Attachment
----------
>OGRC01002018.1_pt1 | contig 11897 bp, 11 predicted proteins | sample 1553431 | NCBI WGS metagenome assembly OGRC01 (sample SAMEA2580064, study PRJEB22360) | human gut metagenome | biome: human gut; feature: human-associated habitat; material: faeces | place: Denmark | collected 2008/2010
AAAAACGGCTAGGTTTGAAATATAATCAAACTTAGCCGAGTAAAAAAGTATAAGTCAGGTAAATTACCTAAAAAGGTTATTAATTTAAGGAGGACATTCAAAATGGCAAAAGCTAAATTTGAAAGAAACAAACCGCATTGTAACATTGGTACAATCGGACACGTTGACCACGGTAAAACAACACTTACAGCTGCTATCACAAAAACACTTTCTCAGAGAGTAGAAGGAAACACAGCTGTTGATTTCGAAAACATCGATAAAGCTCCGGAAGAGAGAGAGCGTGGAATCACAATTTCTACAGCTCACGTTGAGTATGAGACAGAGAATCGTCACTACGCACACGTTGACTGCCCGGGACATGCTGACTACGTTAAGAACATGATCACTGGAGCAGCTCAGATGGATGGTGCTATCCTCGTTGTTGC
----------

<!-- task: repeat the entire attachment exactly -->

>OGRC01002018.1_pt1 | contig 11897 bp, 11 predicted proteins | sample 1553431 | NCBI WGS metagenome assembly OGRC01 (sample SAMEA2580064, study PRJEB22360) | human gut metagenome | biome: human gut; feature: human-associated habitat; material: faeces | place: Denmark | collected 2008/2010
AAAAACGGCTAGGTTTGAAATATAATCAAACTTAGCCGAGTAAAAAAGTATAAGTCAGGTAAATTACCTAAAAAGGTTATTAATTTAAGGAGGACATTCAAAATGGCAAAAGCTAAATTTGAAAGAAACAAACCGCATTGTAACATTGGTACAATCGGACACGTTGACCACGGTAAAACAACACTTACAGCTGCTATCACAAAAACACTTTCTCAGAGAGTAGAAGGAAACACAGCTGTTGATTTCGAAAACATCGATAAAGCTCCGGAAGAGAGAGAGCGTGGAATCACAATTTCTACAGCTCACGTTGAGTATGAGACAGAGAATCGTCACTACGCACACGTTGACTGCCCGGGACATGCTGACTACGTTAAGAACATGATCACTGGAGCAGCTCAGATGGATGGTGCTATCCTCGTTGTTGC